E and I have been co-sleeping since birth, and this works for now (for us!). I love it. I just ordered a siderail for the bed since he’s starting to roll. Ask me again in a few weeks or months when sleep patterns shift further… I see all points of view on this one, and I feel great compassion for those parents who are struggling. My mantra: whatever works. We all love our babies and don’t need added guilt on top of everything else. Whatever works. Sleep, baby, sleep.

Time for bed. xo

9:17pm, quiet. I have iced sparkling water with lemon on one side of the laptop and a hot ginger tea on the other. My back hurts. I’m wearing the nursing tank I slept in last night and it has new stains of undetermined origin. Angel baby is sleeping on fresh sheets.

Life is full. I don’t try to be super mom, I just try to stay one step ahead of the tidal wave of stuff to be done–dishes, laundry, taking the trash out, ordering more groceries. I remember reading a kids book (I think it was Chitty Chitty Bang Bang) in which the dad tried to do everything in the fewest number of motions possible. I’m practically running from room to room with armfuls of stuff in between baby sessions of nursing, playing, and sleeping.

I never would have guessed it ahead of time, but it’s easier to go out than to stay in. I think this is because baby E is more entertained by going in and out of carriers and strollers and watching the scenery go by–and who wouldn’t be! At home, he’s got the same old light fixtures to gaze at, and he craves something new. Plus I’m not multi-tasking when we’re out. He also loves to be around his baby friends, even if he doesn’t really see them quite yet.

Our mom group is going strong–it’s my first group of friends that I see so often that we don’t really hug hello or goodbye, it feels like we’re always together and always available to make more plans for other weekdays. We flow from Child Development class to a full afternoon sitting on the grass in the Mission, to yoga, to Zumba, to Parents’ Circle. Plus lunches, ice creams, and coffees. I have no idea what I would do without these moms.

Today was a rare day when I didn’t have a plan with them. I was trying to get stuff done–coddling E into helping me with an email or cooking dinner or doing paperwork. By mid-afternoon, he was heavily campaigning for some kind of outing, so I strapped him on and we went for a walk in the chilly fog, me in my tank top because we get so hot belly to belly in the Ergo. He took a nice nap and I caught up with Mimi on the phone.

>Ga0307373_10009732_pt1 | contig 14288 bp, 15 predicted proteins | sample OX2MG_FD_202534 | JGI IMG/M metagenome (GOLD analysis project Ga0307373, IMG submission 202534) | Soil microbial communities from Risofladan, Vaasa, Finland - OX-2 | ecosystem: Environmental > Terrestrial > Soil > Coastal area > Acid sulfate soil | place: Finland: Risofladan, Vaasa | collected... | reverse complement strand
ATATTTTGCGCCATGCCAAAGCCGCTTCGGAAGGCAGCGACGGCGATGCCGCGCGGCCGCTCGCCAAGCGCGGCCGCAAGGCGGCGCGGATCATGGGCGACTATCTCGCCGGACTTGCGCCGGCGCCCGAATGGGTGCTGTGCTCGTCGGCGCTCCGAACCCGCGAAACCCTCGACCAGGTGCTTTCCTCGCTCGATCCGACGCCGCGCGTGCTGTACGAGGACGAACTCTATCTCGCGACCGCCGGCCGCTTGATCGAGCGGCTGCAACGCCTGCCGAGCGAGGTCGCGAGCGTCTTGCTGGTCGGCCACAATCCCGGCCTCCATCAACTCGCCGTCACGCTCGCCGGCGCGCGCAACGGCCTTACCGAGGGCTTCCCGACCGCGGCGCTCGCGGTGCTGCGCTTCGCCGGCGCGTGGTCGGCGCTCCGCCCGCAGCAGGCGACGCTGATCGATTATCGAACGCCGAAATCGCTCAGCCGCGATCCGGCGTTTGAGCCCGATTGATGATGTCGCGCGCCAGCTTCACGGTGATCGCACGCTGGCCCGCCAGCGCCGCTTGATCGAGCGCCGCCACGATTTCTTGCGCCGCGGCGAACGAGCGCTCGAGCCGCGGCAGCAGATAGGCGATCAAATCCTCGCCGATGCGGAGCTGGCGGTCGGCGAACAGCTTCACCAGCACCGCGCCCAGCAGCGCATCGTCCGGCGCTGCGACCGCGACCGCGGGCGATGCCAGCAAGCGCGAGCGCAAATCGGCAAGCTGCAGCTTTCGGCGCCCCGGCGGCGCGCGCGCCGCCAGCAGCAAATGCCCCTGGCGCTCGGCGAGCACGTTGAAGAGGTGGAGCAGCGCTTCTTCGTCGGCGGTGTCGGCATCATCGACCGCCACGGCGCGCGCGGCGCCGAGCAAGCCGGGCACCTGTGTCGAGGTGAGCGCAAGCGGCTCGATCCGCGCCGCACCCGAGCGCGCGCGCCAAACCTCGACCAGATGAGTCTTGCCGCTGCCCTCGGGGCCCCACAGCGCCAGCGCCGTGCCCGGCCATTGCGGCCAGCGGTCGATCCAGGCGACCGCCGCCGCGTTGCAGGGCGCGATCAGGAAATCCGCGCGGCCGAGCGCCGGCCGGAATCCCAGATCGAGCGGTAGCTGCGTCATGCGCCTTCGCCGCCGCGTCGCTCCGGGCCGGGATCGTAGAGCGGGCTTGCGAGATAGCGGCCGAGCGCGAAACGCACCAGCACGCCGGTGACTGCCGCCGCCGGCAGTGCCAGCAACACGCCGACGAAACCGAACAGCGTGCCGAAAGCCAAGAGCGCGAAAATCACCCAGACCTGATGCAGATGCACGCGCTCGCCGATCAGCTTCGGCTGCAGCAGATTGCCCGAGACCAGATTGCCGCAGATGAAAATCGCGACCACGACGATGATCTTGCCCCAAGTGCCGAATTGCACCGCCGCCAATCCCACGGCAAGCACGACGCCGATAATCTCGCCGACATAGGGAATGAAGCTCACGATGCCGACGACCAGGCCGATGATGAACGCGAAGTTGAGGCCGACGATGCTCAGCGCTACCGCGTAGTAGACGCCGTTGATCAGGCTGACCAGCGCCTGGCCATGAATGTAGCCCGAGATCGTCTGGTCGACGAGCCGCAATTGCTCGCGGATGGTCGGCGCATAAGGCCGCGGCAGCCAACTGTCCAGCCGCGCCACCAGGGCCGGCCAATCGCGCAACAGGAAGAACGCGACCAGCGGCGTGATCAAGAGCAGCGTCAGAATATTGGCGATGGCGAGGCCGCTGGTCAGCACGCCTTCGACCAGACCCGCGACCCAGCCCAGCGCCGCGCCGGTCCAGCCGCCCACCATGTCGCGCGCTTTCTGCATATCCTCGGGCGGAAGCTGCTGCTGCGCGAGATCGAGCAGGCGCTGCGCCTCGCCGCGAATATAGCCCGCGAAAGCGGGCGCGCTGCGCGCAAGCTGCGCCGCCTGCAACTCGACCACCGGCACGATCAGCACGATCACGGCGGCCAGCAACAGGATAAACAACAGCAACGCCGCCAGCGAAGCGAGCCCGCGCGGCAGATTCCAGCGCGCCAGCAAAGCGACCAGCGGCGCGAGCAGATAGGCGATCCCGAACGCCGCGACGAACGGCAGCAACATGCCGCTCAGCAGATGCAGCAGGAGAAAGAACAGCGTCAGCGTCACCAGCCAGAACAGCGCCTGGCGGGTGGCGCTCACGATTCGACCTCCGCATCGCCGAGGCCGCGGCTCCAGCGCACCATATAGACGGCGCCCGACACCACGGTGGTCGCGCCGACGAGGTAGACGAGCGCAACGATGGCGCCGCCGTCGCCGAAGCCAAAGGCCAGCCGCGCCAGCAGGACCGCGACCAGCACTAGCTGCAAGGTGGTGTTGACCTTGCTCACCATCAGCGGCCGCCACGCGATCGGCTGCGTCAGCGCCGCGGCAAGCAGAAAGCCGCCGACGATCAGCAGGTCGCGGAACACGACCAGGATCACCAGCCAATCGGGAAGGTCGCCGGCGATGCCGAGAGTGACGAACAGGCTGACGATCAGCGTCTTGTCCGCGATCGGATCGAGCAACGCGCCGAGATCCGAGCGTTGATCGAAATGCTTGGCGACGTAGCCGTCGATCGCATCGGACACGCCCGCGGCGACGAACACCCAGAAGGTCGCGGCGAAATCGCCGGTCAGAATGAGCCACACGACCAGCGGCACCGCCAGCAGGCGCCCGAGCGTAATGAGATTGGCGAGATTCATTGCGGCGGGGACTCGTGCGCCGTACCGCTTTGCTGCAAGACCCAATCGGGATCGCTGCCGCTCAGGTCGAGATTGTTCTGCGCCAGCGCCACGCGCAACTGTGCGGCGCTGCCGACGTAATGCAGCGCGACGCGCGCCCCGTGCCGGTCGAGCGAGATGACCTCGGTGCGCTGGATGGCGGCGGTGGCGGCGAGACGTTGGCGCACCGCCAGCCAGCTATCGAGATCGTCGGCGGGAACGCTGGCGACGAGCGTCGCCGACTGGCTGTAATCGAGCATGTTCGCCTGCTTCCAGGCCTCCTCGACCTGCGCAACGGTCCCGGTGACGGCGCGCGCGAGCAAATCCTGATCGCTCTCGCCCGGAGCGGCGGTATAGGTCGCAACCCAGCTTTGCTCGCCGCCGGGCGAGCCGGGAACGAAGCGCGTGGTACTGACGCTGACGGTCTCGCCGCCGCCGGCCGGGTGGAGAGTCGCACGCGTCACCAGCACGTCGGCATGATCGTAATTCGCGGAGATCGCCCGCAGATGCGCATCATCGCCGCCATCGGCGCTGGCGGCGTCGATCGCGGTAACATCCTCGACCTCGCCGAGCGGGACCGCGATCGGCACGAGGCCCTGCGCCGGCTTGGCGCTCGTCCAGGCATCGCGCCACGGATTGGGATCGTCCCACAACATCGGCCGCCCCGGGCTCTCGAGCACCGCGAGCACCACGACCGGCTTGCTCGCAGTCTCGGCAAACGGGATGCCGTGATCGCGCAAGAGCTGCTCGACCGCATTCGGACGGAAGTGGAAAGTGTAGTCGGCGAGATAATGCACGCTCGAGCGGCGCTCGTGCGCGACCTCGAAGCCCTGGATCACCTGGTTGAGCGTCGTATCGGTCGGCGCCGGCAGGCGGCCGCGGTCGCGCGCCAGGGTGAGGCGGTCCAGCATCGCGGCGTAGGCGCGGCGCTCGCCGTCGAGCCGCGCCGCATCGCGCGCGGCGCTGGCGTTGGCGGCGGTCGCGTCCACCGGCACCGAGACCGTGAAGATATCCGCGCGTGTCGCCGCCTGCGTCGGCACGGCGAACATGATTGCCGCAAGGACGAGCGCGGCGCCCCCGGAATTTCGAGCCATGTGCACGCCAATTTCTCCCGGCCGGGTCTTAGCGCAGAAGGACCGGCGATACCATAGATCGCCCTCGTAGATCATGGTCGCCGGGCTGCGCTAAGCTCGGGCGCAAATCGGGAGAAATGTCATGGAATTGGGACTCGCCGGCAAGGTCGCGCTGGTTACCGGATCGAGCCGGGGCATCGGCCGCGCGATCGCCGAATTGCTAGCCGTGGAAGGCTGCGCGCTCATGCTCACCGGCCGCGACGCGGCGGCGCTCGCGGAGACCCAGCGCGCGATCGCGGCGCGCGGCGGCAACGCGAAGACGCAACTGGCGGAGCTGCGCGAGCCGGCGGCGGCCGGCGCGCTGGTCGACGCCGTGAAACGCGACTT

When we got home, he ate a hearty dinner and then I assembled the enchilada makings brought by J–so delicious! E got a bath on the kitchen counter, a massage with almond oil, and nursed to sleep at 7:30. I’m trying to move his bedtime earlier so I get a little more evening, and it worked–except I fell asleep too, for an hour.

Our day has a lovely flow–we can be late or not show up, we can skip looking in the mirror to see what we look like (although E enjoys smiling at himself and then turning away, shy).

Baby E is thriving. Yesterday at yoga class, I looked away from him for maybe five seconds during downward dog and when I looked back up he’d rolled off his blanket from his back to his belly onto the hard wood floor, at an angle that didn’t even make sense. He now hugs my neck with both arms and crosses his little feet in all resting positions. He knows I can’t hold him every minute of the day but wishes I would.

It’s all so sweet. I want it to last forever and yet life will continue from here into lots of new phases and it will change and he will grow. And, in another way, I don’t want it to last forever because I am 24/7 taking care of an infant and there’s a lot of life that gets crowded out, some of which will eventually be nice to invite back in. And my back hurts and my belly pooches and my pedicure is 6 weeks old and I’m starting to forget how to spell. But for now, rather than mourn each passing day or dread the big changes to come, I try to remind myself to stay present. Strangers come up to me on the street and say, “Blink of an eye…” and I know that this is a universal experience, that new mamas around the world wake up feeling so much love but also overwhelmed because it’s such hard work and yet goes by so fast–once the baby phase is over, it was the blink of an eye. The days are long but the years are short.